Obaro: “guy the level no be small thing o. Na e papa house he carry us go o.” he said as soon as Voke finished screaming.
Voke: “e go rob our papa? I no understand. So Friday know where our papa dey na e no talk?” he asked rhetorically.
Obaro: “the man na one doctor. No be doctor for hospital o. Na all this book doctor dem. After we finish, Friday come tell me say, make we comot town first then also make you too still travel small. Na only me and Orezi cover our face, he no cover e own. He do transfer money go una savings account. He say make you use that one take care for yourself. He inject himself with something after we don dey wan go. I get to dey go, Orezi don enter road to Ghana. Me, I dey go village dey go farm small. Take care of yourself o.”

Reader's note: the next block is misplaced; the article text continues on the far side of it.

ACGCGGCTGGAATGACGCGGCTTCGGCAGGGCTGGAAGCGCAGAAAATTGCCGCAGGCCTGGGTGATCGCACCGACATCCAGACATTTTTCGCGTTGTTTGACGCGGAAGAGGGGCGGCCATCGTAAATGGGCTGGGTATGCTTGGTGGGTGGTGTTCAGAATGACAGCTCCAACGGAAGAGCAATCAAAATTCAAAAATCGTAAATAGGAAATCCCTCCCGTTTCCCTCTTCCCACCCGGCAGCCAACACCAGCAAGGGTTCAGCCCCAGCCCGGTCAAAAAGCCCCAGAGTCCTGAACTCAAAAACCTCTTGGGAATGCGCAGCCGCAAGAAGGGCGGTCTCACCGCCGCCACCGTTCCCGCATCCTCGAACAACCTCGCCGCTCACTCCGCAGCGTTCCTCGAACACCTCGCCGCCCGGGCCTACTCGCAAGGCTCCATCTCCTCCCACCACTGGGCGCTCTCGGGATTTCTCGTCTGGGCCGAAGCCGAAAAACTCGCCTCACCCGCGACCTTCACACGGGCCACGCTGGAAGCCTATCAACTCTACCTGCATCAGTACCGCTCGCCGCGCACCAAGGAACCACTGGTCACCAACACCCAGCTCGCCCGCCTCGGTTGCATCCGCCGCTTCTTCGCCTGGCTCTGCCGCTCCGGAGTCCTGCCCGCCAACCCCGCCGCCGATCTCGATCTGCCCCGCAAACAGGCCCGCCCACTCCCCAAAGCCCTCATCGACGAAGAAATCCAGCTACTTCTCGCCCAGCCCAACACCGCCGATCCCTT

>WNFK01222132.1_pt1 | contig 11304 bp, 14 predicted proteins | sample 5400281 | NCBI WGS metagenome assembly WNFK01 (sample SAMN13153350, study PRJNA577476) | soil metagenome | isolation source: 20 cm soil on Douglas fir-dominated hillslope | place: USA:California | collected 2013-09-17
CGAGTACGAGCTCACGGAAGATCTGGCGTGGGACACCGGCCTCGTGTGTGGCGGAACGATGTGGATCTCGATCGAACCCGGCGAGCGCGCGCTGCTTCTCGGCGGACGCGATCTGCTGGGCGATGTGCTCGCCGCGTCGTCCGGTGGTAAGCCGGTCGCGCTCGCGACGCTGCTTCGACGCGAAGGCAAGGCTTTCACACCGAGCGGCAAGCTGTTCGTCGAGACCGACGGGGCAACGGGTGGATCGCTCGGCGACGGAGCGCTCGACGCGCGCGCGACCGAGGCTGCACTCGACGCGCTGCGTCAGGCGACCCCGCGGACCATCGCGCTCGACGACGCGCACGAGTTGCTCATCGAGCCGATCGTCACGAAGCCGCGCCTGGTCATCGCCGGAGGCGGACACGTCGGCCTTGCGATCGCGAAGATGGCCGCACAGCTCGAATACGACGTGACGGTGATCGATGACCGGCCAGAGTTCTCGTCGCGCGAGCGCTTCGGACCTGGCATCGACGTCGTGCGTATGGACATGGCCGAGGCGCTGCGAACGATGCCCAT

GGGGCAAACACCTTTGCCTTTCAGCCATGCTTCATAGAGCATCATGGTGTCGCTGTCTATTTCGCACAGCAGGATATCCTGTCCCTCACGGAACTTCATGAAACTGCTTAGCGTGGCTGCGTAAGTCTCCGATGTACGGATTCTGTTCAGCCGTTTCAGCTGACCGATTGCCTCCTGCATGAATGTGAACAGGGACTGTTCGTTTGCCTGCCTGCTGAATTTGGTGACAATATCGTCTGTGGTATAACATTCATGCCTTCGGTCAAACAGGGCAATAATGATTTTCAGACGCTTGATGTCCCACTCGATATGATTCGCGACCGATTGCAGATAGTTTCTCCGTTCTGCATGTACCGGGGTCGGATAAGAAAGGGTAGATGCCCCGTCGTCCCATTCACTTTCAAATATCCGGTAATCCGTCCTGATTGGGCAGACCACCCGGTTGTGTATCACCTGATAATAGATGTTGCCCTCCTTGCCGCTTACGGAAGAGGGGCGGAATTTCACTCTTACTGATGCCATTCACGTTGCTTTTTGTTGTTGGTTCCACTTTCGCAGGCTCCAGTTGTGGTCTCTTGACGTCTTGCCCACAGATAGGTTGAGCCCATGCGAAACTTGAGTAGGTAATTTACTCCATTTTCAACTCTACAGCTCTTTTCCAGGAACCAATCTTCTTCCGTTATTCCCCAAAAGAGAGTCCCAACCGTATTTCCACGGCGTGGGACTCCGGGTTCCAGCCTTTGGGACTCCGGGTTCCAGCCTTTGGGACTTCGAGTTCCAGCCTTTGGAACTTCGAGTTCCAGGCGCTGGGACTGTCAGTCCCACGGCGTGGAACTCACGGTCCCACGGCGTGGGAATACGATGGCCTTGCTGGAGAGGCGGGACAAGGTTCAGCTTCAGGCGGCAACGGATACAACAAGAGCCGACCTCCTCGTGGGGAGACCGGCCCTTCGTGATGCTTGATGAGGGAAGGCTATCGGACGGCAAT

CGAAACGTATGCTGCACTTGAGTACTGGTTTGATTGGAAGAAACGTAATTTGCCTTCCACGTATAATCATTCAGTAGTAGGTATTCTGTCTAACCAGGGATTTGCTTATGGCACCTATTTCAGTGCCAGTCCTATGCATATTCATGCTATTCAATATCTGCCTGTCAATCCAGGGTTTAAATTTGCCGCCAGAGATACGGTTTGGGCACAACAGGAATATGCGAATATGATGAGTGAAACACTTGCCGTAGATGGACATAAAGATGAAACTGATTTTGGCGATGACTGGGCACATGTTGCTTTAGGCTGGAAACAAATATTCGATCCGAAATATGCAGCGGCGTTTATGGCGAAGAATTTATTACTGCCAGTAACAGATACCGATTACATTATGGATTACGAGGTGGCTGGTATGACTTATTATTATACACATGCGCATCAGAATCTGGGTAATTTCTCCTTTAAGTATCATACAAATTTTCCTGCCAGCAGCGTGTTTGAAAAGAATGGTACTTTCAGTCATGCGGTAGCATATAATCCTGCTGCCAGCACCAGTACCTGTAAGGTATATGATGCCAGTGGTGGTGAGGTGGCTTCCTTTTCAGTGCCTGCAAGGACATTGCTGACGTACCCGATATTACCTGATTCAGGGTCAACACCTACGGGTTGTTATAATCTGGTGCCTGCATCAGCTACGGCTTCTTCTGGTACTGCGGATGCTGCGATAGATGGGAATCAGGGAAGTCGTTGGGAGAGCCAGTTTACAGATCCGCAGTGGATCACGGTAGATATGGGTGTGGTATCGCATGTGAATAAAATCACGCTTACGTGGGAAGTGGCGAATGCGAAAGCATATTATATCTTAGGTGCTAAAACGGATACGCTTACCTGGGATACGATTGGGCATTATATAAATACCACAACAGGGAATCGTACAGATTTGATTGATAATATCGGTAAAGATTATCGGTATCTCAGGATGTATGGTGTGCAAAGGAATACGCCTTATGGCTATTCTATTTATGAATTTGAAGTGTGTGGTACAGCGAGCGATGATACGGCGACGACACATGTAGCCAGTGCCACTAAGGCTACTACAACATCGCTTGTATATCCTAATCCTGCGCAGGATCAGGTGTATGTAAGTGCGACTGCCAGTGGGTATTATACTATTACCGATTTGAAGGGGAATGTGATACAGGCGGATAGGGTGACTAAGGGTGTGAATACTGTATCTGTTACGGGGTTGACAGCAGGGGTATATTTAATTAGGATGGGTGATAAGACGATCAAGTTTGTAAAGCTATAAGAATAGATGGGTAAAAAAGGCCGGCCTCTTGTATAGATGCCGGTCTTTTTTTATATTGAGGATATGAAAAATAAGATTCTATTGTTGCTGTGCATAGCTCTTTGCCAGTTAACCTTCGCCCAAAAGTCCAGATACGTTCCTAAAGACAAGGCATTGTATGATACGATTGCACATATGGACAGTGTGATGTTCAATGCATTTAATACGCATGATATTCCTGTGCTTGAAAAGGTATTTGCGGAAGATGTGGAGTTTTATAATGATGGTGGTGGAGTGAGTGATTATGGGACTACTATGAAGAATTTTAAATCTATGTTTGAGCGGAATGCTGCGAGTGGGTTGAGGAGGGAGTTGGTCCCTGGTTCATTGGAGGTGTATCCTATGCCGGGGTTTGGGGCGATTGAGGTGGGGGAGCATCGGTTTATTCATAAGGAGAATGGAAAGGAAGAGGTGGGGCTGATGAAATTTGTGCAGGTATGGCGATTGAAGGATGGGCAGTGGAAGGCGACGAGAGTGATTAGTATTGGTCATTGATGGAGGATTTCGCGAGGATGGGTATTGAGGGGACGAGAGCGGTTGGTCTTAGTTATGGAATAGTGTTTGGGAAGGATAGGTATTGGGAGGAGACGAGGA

Voke: “wait..wait…wetin be the man name?” he asked.
Obaro: “doctor Fejiro Anigboro. He get three daughters. You get sisters. Bye bye.” He said and ended the call.
Voke sat before his books, the quiet phone in his hand, staring at the window. “Friday don die… I have sisters… Friday don die… I have sisters…” the words rolled in his head like dice as tears slowly gathered on his eyelids and fell to the opened page of his book.
Brukeme stared at the police in a daze. He was disoriented and he felt sick. He sat by himself on the veranda of the house after Dr Fejiro’s house. The drone of mosquitoes and the biting cold of night did not bother him. He just stared on like someone who has lost his thinking faculty. A footstep sounded near him and someone sat beside him.
Fidelia: “have the police finished questioning you?” she asked shyly, unable to look at his face.
Brukeme turned to look at her, his face questioning. He had not heard her question. Fidelia repeated her question, then he nodded his head.